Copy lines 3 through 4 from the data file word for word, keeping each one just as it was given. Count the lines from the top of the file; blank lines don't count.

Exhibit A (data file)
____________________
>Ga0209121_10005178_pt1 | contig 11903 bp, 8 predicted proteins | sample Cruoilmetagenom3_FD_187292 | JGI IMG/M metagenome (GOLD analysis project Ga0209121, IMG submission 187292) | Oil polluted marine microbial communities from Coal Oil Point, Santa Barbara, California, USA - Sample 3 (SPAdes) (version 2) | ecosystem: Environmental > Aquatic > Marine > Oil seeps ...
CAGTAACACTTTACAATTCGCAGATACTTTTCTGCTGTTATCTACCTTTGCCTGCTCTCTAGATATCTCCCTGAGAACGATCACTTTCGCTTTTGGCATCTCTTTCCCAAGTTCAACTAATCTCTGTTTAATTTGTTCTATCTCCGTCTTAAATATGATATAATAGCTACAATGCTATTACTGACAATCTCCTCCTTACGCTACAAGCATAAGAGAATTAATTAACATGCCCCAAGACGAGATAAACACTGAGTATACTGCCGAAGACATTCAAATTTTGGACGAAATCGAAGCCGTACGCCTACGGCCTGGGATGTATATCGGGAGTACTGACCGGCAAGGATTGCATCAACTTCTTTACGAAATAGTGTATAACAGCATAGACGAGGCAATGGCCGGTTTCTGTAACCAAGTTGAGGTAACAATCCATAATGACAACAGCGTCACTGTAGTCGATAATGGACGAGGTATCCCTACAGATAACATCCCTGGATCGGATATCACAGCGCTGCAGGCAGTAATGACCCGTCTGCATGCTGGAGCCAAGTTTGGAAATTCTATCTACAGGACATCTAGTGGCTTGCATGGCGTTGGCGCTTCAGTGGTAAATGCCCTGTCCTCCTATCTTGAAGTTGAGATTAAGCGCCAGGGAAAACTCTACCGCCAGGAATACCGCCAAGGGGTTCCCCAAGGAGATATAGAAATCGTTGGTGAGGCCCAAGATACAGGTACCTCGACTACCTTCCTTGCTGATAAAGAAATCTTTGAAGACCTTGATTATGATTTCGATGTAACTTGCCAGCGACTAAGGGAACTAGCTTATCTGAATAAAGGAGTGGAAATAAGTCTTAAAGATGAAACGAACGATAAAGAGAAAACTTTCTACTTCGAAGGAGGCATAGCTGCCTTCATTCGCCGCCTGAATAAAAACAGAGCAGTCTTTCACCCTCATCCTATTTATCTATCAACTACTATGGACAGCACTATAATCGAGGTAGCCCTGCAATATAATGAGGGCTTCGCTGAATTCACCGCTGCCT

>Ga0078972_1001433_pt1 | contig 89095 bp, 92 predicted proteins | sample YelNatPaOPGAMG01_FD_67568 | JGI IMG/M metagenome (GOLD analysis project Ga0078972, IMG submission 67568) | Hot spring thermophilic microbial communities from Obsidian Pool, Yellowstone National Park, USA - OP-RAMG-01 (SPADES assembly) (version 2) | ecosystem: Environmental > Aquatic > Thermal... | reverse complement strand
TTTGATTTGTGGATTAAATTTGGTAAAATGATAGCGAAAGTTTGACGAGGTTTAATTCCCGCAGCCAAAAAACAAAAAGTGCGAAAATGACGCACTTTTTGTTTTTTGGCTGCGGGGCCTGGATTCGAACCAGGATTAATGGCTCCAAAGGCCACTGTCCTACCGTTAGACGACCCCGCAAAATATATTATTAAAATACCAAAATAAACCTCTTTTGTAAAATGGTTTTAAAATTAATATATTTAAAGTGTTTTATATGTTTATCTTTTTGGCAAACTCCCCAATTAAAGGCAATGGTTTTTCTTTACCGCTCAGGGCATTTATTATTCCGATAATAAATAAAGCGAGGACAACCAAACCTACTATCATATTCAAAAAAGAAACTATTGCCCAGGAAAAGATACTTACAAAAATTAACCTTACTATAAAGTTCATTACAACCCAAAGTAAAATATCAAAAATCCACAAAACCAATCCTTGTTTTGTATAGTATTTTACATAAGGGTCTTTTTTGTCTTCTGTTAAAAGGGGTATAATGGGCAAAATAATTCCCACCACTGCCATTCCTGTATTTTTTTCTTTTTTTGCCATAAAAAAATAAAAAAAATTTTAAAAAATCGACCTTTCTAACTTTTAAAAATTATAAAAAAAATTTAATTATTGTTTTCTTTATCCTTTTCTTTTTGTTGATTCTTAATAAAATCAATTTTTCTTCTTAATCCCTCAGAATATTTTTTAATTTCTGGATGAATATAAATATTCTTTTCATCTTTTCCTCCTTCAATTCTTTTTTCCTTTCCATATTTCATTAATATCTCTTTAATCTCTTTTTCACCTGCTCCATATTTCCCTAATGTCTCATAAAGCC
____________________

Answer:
>Ga0078972_1001433_pt1 | contig 89095 bp, 92 predicted proteins | sample YelNatPaOPGAMG01_FD_67568 | JGI IMG/M metagenome (GOLD analysis project Ga0078972, IMG submission 67568) | Hot spring thermophilic microbial communities from Obsidian Pool, Yellowstone National Park, USA - OP-RAMG-01 (SPADES assembly) (version 2) | ecosystem: Environmental > Aquatic > Thermal... | reverse complement strand
TTTGATTTGTGGATTAAATTTGGTAAAATGATAGCGAAAGTTTGACGAGGTTTAATTCCCGCAGCCAAAAAACAAAAAGTGCGAAAATGACGCACTTTTTGTTTTTTGGCTGCGGGGCCTGGATTCGAACCAGGATTAATGGCTCCAAAGGCCACTGTCCTACCGTTAGACGACCCCGCAAAATATATTATTAAAATACCAAAATAAACCTCTTTTGTAAAATGGTTTTAAAATTAATATATTTAAAGTGTTTTATATGTTTATCTTTTTGGCAAACTCCCCAATTAAAGGCAATGGTTTTTCTTTACCGCTCAGGGCATTTATTATTCCGATAATAAATAAAGCGAGGACAACCAAACCTACTATCATATTCAAAAAAGAAACTATTGCCCAGGAAAAGATACTTACAAAAATTAACCTTACTATAAAGTTCATTACAACCCAAAGTAAAATATCAAAAATCCACAAAACCAATCCTTGTTTTGTATAGTATTTTACATAAGGGTCTTTTTTGTCTTCTGTTAAAAGGGGTATAATGGGCAAAATAATTCCCACCACTGCCATTCCTGTATTTTTTTCTTTTTTTGCCATAAAAAAATAAAAAAAATTTTAAAAAATCGACCTTTCTAACTTTTAAAAATTATAAAAAAAATTTAATTATTGTTTTCTTTATCCTTTTCTTTTTGTTGATTCTTAATAAAATCAATTTTTCTTCTTAATCCCTCAGAATATTTTTTAATTTCTGGATGAATATAAATATTCTTTTCATCTTTTCCTCCTTCAATTCTTTTTTCCTTTCCATATTTCATTAATATCTCTTTAATCTCTTTTTCACCTGCTCCATATTTCCCTAATGTCTCATAAAGCC